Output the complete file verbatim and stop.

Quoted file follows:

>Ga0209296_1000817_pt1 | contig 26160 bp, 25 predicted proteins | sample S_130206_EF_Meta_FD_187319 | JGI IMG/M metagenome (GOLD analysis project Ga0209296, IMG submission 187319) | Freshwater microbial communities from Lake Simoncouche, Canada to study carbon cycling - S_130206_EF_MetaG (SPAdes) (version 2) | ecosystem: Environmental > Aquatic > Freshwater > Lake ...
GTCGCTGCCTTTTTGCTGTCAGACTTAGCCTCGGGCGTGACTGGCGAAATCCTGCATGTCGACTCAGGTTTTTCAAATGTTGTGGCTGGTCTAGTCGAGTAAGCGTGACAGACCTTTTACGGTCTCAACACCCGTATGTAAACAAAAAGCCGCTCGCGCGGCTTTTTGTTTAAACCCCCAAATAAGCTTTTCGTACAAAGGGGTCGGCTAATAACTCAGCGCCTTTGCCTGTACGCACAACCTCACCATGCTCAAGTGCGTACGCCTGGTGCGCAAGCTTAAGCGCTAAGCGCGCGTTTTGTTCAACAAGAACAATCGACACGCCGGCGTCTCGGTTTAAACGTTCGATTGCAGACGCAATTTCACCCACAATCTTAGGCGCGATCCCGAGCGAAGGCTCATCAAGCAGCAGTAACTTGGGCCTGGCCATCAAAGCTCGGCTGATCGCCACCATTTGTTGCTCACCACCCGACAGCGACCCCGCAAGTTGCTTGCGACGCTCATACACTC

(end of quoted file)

>Ga0209296_1000817_pt1 | contig 26160 bp, 25 predicted proteins | sample S_130206_EF_Meta_FD_187319 | JGI IMG/M metagenome (GOLD analysis project Ga0209296, IMG submission 187319) | Freshwater microbial communities from Lake Simoncouche, Canada to study carbon cycling - S_130206_EF_MetaG (SPAdes) (version 2) | ecosystem: Environmental > Aquatic > Freshwater > Lake ...
GTCGCTGCCTTTTTGCTGTCAGACTTAGCCTCGGGCGTGACTGGCGAAATCCTGCATGTCGACTCAGGTTTTTCAAATGTTGTGGCTGGTCTAGTCGAGTAAGCGTGACAGACCTTTTACGGTCTCAACACCCGTATGTAAACAAAAAGCCGCTCGCGCGGCTTTTTGTTTAAACCCCCAAATAAGCTTTTCGTACAAAGGGGTCGGCTAATAACTCAGCGCCTTTGCCTGTACGCACAACCTCACCATGCTCAAGTGCGTACGCCTGGTGCGCAAGCTTAAGCGCTAAGCGCGCGTTTTGTTCAACAAGAACAATCGACACGCCGGCGTCTCGGTTTAAACGTTCGATTGCAGACGCAATTTCACCCACAATCTTAGGCGCGATCCCGAGCGAAGGCTCATCAAGCAGCAGTAACTTGGGCCTGGCCATCAAAGCTCGGCTGATCGCCACCATTTGTTGCTCACCACCCGACAGCGACCCCGCAAGTTGCTTGCGACGCTCATACACTC